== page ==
I don’t think I’m a bad essay writer. But essays don’t get noticed. And I find it hard to find markets for them. A lot of journals and small presses take what they call creative nonfiction, but I’m not even sure that I can write that. I took two courses in writing creative nonfiction and it turned out that I didn’t write enough scenes; my essays weren’t enough like stories to qualify as creative nonfiction.

I also took a magazine article writing course and felt a little more comfortable there, but I don’t have the guts to query magazines with my article ideas. So the bottom line is, I don’t get published. Which further proves that I’m not a real writer.

And yet I feel like a writer. I’ve felt like one ever since I started writing stories and poems for my grandfather when I was a little girl. He paid me fifty cents for the stories and a quarter for the poems. So I guess I was a professional (read: real) writer even then. What happened to my ability to write fiction?

They say that children are naturally creative and that school and life experiences (including that of growing up) gradually leach it out of them. I wonder what leached it out of me, if I indeed had any to begin with. What I don’t understand is that my dreams are incredibly vivid and inventive. If my brain can do that while I’m sleeping, why can’t it do it while I’m awake?

I suspect that it’s not true that a real writer can write anything. But I used to believe that I could. And I feel like a failure because I can’t. I envy short story writers (I’m not even getting into how I feel about novel writers!) for their facility for telling stories. I seem to have lost mine.

I truly believe that God gave me the talent I do have and that He means for me to use it. But how? I already write every day. I write posts for my blogs, work on my essays, and if all else fails, I write in my journal. But I tend to judge myself on whether or not I get published. I’ve had a few things published, but that was a while ago. It would be a little hard for me to get published now because I never send anything out.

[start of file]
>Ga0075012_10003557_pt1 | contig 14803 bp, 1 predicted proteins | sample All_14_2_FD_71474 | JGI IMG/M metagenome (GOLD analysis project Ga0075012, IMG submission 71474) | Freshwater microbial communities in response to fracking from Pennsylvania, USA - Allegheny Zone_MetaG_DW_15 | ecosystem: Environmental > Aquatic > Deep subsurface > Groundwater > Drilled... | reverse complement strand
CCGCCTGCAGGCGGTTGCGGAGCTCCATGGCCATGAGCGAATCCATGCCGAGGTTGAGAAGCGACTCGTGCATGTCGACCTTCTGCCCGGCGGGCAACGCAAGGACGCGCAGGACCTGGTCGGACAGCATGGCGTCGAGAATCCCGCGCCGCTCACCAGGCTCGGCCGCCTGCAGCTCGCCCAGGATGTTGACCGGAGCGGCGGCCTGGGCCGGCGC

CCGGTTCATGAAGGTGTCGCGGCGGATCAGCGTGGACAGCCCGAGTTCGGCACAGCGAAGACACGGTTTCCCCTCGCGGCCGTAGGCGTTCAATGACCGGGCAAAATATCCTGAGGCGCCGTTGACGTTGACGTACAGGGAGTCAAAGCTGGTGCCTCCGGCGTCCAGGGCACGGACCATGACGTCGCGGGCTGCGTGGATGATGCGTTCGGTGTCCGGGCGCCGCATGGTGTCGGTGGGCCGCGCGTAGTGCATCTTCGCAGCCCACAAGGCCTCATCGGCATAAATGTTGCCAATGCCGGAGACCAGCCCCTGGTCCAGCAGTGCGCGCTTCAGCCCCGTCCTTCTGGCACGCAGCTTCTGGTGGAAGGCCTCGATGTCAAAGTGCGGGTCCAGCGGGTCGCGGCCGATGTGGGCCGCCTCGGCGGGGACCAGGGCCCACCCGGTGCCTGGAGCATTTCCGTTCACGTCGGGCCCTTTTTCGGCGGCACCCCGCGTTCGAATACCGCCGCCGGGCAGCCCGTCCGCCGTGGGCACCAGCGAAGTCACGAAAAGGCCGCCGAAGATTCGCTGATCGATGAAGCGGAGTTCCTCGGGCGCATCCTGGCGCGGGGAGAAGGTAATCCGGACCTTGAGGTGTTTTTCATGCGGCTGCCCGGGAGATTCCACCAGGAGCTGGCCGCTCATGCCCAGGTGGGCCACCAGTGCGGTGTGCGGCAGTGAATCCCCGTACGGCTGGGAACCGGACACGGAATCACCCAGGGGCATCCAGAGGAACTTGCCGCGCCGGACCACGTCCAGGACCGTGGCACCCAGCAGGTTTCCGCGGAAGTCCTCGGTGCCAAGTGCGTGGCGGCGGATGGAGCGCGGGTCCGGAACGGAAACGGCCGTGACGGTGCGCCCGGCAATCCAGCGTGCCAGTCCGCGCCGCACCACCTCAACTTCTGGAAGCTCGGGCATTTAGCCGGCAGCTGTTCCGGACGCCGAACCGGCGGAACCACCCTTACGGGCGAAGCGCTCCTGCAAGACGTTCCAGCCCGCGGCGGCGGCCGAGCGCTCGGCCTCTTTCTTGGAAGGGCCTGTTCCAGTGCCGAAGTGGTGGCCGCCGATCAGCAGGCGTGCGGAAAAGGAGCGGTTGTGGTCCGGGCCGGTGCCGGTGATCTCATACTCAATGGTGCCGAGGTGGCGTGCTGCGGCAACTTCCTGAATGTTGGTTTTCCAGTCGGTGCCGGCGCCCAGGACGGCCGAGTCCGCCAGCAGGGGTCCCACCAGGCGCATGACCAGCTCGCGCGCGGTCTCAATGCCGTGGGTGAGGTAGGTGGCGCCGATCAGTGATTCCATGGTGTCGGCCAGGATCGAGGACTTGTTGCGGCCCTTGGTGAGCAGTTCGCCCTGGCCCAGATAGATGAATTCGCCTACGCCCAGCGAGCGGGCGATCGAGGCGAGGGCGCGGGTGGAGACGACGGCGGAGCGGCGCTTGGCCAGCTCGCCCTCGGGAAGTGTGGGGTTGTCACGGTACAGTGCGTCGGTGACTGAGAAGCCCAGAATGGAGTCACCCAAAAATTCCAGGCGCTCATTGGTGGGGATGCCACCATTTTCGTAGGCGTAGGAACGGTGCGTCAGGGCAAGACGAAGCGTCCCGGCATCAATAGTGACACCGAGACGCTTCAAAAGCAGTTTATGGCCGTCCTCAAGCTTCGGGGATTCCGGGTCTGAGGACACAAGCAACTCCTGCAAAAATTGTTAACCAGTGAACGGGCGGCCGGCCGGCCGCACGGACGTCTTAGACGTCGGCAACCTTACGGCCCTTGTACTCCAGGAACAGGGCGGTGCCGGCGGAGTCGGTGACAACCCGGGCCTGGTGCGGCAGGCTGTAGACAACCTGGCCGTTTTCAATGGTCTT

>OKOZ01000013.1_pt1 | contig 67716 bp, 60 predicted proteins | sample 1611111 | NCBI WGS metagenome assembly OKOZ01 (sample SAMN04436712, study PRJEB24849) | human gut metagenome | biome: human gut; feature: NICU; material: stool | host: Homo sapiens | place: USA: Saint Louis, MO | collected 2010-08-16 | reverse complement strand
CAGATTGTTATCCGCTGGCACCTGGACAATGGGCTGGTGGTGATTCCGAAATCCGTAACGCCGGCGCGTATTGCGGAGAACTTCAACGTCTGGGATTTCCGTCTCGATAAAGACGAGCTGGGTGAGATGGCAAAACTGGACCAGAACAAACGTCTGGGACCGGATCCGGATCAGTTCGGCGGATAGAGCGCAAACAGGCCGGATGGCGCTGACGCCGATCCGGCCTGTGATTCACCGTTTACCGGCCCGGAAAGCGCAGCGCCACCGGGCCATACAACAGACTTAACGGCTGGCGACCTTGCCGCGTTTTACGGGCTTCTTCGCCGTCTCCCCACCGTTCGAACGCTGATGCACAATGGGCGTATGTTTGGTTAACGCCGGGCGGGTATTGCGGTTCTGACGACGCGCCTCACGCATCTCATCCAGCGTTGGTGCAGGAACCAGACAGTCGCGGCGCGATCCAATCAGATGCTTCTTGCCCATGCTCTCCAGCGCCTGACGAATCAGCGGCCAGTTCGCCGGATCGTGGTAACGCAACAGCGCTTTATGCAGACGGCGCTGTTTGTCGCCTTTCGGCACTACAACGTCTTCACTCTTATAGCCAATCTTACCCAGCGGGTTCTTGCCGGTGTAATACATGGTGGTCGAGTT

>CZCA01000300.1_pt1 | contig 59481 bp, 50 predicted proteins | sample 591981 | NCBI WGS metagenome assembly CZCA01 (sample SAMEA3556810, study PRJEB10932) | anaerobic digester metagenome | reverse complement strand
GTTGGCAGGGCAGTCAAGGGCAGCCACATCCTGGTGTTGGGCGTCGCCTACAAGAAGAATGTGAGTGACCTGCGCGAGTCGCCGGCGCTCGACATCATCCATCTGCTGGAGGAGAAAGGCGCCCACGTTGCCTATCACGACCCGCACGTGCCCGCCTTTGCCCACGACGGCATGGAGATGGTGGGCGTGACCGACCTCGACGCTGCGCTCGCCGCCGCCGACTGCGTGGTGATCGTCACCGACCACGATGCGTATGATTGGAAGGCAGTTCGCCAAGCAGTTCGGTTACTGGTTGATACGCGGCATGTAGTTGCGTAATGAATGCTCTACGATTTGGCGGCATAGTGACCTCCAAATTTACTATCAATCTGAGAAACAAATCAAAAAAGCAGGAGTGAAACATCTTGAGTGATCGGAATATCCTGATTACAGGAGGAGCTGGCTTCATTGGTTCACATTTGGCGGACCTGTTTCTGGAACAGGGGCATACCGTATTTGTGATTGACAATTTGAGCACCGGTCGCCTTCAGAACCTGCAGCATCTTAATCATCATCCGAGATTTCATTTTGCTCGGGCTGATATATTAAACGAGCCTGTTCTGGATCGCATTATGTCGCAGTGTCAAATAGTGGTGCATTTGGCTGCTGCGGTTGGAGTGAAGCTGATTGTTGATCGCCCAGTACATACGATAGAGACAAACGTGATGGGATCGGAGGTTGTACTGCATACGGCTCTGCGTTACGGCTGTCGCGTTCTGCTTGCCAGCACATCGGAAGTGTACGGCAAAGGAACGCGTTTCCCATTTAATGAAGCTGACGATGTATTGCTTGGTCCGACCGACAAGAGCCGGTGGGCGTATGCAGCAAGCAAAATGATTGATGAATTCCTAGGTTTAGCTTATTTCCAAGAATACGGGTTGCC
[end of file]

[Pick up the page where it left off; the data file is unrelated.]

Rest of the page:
I need to be patient with myself. It hasn’t been that long since I’ve been able to devote myself to my writing. I’m still developing the discipline of writing every day and finishing what I write. The next step is to submit. I’ll get there, I know. I feel overwhelmed by the prospect, but because I can’t stop writing, I know that eventually I’ll get off my duff and get my stuff out there. I’ll keep doing it until I get published and then I’ll keep on doing it.

And then maybe I’ll feel like a real writer.

A Writer First?

In Marion Winik’s book, Rules For an Unruly Life, she writes that she finally got to the point in her life where being a writer wasn’t her be-all and end-all. (pp. 86-88) She actually took a four-year hiatus from writing. She ended up going back, but with a different perspective: people are more important than any achievements, even as a writer.

I, too, took a hiatus (except for writing in my journals), but it wasn’t by choice. It was during the years when I was having and raising children (four in six years, before I was 28). I’ve often said that having children is like having ADD: you can’t keep your mind on what you’re doing for two minutes at a time. If I tried to write, something always came up with the kids. I finally gave up.